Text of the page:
Effect of pH and Temperature on the Growth of Chlorella Isolate
The Chlorella isolate grew between pH 2 and 3.5, and optimally at ~pH 2.5 (Figure 2A, showing single data points for each pH and temperature tested). No growth was obtained at pH 1.8, and growth above pH 3.5 was not tested. The optimum temperature for growth of this alga was ~30°C (Figure 2B), and growth was strongly inhibited at 40°C. Under optimum conditions of pH and temperature, the Chlorella isolate had a culture doubling time of 9 h. The temperature and pH characteristics of the Euglena isolate was not determined due to extensive biofilm formation in the growth vessel, though von Dach (1943) had earlier reported growth of a strain of E. mutabilis between pH 2.1 and 7.7, and optimum growth between pH 3.4 and 5.4.
Figure 2. Effect of (A) pH, and (B) temperature, on growth of the Chlorella isolate. To determine the pH optimum, cultures were grown at 25°C, and to determined temperature optimum, cultures were grown at a constant pH (2.5). The lines shown are best fits based on polynomial analysis of the data points.
Effects of Transition Metals on Growth
The Chlorella and Euglena isolates showed similar tolerances to the transition metals tested. Both isolates grew in the presence of 10 and 50 mM, but not 100 mM, of ferrous or ferric iron. Both isolates were more sensitive to copper, zinc, and nickel, with growth being observed in media containing 10 mM but not in 50 mM (or higher concentrations) of these transition metals.
Organic Carbon in Batch Cultures of Chlorella
Growth of the Chlorella isolate at pH 2.5 and 30°C was paralleled by increasing concentrations of DOC, from 4 mg/L at day 0–30 mg/L at day 19 (Figure 3A). During the first 13 days of culture growth, concentrations of glycolic acid also increased, reaching a maximum value of 120 μM (corresponding to ~12% of total DOC in the cell-free culture liquor). From day 13–15, glycolic acid concentrations fell by ~60%, though this was not reflected by a lower DOC values. From day 15, the glycolic acid concentrations remained fairly stable, at a level corresponding to about 4% of total DOC.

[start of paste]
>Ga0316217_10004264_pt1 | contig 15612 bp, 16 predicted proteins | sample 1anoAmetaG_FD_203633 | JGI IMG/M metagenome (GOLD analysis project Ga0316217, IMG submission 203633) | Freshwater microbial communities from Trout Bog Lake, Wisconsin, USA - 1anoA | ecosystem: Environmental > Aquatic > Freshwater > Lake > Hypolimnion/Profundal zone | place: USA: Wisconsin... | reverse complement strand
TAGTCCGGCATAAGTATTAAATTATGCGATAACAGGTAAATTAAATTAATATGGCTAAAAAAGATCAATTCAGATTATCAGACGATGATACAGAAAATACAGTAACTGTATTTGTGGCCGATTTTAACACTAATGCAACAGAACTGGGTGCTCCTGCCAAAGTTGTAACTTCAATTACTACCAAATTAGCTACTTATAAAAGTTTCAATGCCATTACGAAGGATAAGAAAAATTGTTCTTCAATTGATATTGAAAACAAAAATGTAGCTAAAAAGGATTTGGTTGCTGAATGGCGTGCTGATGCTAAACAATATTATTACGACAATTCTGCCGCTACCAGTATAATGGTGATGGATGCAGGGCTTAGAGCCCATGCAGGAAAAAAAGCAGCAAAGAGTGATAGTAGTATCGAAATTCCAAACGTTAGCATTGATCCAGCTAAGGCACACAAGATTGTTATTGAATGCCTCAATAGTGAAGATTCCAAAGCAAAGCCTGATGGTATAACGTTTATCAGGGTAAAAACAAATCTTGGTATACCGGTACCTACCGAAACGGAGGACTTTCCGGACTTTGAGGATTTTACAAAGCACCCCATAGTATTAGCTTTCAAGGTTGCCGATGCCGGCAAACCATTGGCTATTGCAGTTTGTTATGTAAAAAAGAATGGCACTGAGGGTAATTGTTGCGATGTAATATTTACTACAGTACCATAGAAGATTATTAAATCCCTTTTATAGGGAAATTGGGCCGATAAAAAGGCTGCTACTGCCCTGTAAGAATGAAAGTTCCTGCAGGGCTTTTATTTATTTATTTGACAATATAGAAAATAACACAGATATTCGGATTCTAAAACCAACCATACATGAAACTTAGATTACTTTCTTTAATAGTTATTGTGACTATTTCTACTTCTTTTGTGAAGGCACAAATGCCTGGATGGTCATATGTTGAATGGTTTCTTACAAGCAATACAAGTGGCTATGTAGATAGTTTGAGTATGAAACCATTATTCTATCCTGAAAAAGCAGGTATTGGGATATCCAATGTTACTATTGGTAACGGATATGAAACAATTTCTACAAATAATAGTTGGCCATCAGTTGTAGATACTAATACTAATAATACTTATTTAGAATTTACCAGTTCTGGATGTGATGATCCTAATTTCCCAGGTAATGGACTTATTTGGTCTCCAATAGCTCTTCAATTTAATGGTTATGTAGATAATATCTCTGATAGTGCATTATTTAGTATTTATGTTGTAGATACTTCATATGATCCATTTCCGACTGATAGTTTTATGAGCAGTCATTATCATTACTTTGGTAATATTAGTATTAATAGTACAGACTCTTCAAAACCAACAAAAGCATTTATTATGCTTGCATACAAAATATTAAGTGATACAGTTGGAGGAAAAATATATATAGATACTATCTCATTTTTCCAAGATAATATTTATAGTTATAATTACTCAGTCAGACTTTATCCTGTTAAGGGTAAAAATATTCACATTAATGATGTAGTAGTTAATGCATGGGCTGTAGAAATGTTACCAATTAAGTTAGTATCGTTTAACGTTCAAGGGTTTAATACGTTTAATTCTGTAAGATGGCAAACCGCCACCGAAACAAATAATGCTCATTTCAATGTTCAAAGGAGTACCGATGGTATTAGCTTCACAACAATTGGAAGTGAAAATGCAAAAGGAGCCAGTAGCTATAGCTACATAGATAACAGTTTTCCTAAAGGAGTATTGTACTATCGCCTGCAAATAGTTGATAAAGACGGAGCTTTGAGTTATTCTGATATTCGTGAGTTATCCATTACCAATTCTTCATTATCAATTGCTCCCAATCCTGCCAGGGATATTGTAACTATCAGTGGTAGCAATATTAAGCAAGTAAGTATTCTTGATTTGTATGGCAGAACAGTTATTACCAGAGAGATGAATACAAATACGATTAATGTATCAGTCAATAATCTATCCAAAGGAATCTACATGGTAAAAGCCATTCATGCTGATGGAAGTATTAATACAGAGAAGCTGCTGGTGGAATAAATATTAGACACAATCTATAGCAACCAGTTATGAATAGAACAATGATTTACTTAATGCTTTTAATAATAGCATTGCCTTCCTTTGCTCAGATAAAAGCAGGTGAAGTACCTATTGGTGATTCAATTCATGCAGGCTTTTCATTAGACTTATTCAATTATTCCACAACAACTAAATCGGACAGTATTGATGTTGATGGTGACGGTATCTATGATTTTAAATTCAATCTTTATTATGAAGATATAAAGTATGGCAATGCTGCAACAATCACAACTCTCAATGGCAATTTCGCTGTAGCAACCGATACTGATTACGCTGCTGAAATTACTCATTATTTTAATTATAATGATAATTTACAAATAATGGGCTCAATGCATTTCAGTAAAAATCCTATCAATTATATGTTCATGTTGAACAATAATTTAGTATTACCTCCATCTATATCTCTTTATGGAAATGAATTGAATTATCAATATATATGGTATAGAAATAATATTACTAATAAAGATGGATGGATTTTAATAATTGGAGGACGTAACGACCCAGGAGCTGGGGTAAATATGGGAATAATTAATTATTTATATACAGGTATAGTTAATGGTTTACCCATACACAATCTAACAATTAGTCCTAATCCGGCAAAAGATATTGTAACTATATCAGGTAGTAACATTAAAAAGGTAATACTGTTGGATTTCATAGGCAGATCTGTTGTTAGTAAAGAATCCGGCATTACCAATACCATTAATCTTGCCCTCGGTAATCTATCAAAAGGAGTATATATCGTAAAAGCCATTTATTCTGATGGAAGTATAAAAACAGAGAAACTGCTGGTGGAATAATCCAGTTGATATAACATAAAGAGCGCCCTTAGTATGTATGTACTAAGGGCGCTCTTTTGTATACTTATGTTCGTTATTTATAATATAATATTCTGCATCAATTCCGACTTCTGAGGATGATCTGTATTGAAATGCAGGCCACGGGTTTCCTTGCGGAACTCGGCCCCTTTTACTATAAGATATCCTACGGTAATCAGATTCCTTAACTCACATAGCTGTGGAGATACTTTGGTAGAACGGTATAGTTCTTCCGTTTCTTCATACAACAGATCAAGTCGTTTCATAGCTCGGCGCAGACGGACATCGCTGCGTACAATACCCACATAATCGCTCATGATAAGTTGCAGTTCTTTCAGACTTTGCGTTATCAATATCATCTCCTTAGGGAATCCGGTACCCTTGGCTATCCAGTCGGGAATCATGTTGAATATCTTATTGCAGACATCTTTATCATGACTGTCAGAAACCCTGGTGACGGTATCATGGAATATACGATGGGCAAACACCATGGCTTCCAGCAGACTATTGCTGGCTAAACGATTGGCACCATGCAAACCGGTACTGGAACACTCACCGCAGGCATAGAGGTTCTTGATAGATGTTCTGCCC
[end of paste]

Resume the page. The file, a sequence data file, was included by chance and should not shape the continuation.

Figure 3. Changes in optical densities and concentrations of DOC in glycolic acid in cultures of the Chlorella isolate, grown at pH 2.5 and 30°C over (A) 19 days, and (B) 29 days. In the second experiment, the light source was cut off at day 20 and reinstated at day 25 (indicated by the downward and upward pointing arrows, respectively) and glycolic acid added (to 0.5 mM) at day 22 (indicated by the asterisk). Key: (), culture optical densities at 600 nm; () total DOC; () glycolic acid.
A repeat bioreactor experiment was carried out for a more protracted (29 day) period (Figure 3B). Chlorella increased more rapidly than over the first 15 days than in the first experiment, and the DOC concentration was ~60% greater at day 15 than in the previous experiment. After day 15, growth of the alga slowed down, but the rate of increase of DOC during this period was greater than previously observed. Removing the light source at day 20 resulted in the immediate cessation of both algal growth (followed by a decline in culture optical density) and accumulation of DOC. Glycolic acid, added to the bioreactor culture at day 22, was found to be quickly removed from solution, with concentrations of both glycolic acid and DOC returning to levels similar to those immediately prior to addition of extraneous glycolic acid by day 25 (Figure 3B). At day 25, the light source was reinstated, which resulted in DOC concentrations again increasing and also, to more limited extent, Chlorella biomass (culture OD).
Organic Carbon in Batch Cultures of the Euglena Isolate
As with the Chlorella isolate, concentrations of DOC and glycolic acid also increased in bioreactor cultures of the Euglena isolate (Figure 4) though, due to extensive biofilm formation in the growth vessel, these changes could not be directly correlated with growth of this acidophilic alga. As with Chlorella, glycolic acid concentrations increased initially and then stabilized before declining a little, though not to the same extent as in the Chlorella cultures. At day 27, the concentration of glycolic acid in the cell-free culture liquor was equivalent to 14% of the DOC, but this figure fell to ~7% by day 45.
Figure 4. Changes in concentrations of DOC () and glycolic acid () in a culture of the Euglena mutabilis isolate grown in a bioreactor at pH 2.5 and 30°C.
Identification of Other Organic Compounds in DOC of Acidophilic Algal Cultures
Besides glycolic acid, the only organic compounds identified in cultures of both the Chlorella and Euglena isolates were monosaccharides. Extensive analysis failed to detect amino acids and other aliphatic acids. Two monosaccharides were detected in each of the two algal cultures—fructose and smaller concentrations of glucose in cultures of Chlorella, and mannitol and glucose in cultures of Euglena. In both cases, these accounted for smaller amounts of total DOC than the glycolic acid component (Table 1).
Table 1. Monosaccharides identified in cell-free culture liquors of the acidophilic Chlorella and Euglena isolates, determined after 60 and 90 days of culture incubation, respectively.
Growth of Acidophilic Heterotrophic Bacteria in Cell-Free Culture Liquors of Chlorella and Euglena